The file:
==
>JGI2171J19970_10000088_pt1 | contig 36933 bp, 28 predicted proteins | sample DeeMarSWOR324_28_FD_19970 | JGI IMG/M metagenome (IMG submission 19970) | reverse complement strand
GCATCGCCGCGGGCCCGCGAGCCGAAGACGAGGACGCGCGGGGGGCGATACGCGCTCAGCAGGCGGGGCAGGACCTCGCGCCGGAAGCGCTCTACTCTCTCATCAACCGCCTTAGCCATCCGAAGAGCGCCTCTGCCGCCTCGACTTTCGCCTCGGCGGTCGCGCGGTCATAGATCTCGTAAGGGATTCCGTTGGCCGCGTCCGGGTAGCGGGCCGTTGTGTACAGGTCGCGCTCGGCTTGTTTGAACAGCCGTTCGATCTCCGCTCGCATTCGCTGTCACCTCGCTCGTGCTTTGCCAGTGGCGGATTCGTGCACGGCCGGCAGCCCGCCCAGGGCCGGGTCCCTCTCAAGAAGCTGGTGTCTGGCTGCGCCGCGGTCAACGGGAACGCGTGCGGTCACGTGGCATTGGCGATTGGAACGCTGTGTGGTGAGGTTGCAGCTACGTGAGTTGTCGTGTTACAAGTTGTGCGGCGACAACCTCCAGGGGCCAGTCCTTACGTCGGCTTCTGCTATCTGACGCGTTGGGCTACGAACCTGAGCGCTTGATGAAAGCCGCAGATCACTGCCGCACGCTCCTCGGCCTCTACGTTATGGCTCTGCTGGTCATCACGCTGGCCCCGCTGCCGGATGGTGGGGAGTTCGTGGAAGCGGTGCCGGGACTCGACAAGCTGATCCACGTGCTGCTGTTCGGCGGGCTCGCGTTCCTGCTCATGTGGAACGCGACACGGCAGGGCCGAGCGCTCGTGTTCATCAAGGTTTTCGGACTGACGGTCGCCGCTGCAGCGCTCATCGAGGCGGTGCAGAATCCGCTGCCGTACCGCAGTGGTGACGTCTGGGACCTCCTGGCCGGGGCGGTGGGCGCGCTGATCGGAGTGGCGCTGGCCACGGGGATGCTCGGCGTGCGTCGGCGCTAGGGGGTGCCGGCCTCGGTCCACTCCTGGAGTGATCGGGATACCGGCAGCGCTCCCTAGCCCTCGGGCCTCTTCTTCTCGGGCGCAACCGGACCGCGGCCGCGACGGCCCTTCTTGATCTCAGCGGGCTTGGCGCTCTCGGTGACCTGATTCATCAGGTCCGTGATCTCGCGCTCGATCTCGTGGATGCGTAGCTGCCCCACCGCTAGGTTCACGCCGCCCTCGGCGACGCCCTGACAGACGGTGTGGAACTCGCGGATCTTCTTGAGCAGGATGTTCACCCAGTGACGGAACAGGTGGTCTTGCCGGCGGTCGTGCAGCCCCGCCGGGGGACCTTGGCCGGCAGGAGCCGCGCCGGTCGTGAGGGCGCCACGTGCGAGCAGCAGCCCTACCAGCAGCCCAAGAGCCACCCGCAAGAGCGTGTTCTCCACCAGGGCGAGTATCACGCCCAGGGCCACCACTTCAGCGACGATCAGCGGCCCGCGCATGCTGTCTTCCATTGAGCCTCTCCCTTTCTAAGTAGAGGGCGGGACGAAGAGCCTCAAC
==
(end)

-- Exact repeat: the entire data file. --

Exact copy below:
>JGI2171J19970_10000088_pt1 | contig 36933 bp, 28 predicted proteins | sample DeeMarSWOR324_28_FD_19970 | JGI IMG/M metagenome (IMG submission 19970) | reverse complement strand
GCATCGCCGCGGGCCCGCGAGCCGAAGACGAGGACGCGCGGGGGGCGATACGCGCTCAGCAGGCGGGGCAGGACCTCGCGCCGGAAGCGCTCTACTCTCTCATCAACCGCCTTAGCCATCCGAAGAGCGCCTCTGCCGCCTCGACTTTCGCCTCGGCGGTCGCGCGGTCATAGATCTCGTAAGGGATTCCGTTGGCCGCGTCCGGGTAGCGGGCCGTTGTGTACAGGTCGCGCTCGGCTTGTTTGAACAGCCGTTCGATCTCCGCTCGCATTCGCTGTCACCTCGCTCGTGCTTTGCCAGTGGCGGATTCGTGCACGGCCGGCAGCCCGCCCAGGGCCGGGTCCCTCTCAAGAAGCTGGTGTCTGGCTGCGCCGCGGTCAACGGGAACGCGTGCGGTCACGTGGCATTGGCGATTGGAACGCTGTGTGGTGAGGTTGCAGCTACGTGAGTTGTCGTGTTACAAGTTGTGCGGCGACAACCTCCAGGGGCCAGTCCTTACGTCGGCTTCTGCTATCTGACGCGTTGGGCTACGAACCTGAGCGCTTGATGAAAGCCGCAGATCACTGCCGCACGCTCCTCGGCCTCTACGTTATGGCTCTGCTGGTCATCACGCTGGCCCCGCTGCCGGATGGTGGGGAGTTCGTGGAAGCGGTGCCGGGACTCGACAAGCTGATCCACGTGCTGCTGTTCGGCGGGCTCGCGTTCCTGCTCATGTGGAACGCGACACGGCAGGGCCGAGCGCTCGTGTTCATCAAGGTTTTCGGACTGACGGTCGCCGCTGCAGCGCTCATCGAGGCGGTGCAGAATCCGCTGCCGTACCGCAGTGGTGACGTCTGGGACCTCCTGGCCGGGGCGGTGGGCGCGCTGATCGGAGTGGCGCTGGCCACGGGGATGCTCGGCGTGCGTCGGCGCTAGGGGGTGCCGGCCTCGGTCCACTCCTGGAGTGATCGGGATACCGGCAGCGCTCCCTAGCCCTCGGGCCTCTTCTTCTCGGGCGCAACCGGACCGCGGCCGCGACGGCCCTTCTTGATCTCAGCGGGCTTGGCGCTCTCGGTGACCTGATTCATCAGGTCCGTGATCTCGCGCTCGATCTCGTGGATGCGTAGCTGCCCCACCGCTAGGTTCACGCCGCCCTCGGCGACGCCCTGACAGACGGTGTGGAACTCGCGGATCTTCTTGAGCAGGATGTTCACCCAGTGACGGAACAGGTGGTCTTGCCGGCGGTCGTGCAGCCCCGCCGGGGGACCTTGGCCGGCAGGAGCCGCGCCGGTCGTGAGGGCGCCACGTGCGAGCAGCAGCCCTACCAGCAGCCCAAGAGCCACCCGCAAGAGCGTGTTCTCCACCAGGGCGAGTATCACGCCCAGGGCCACCACTTCAGCGACGATCAGCGGCCCGCGCATGCTGTCTTCCATTGAGCCTCTCCCTTTCTAAGTAGAGGGCGGGACGAAGAGCCTCAAC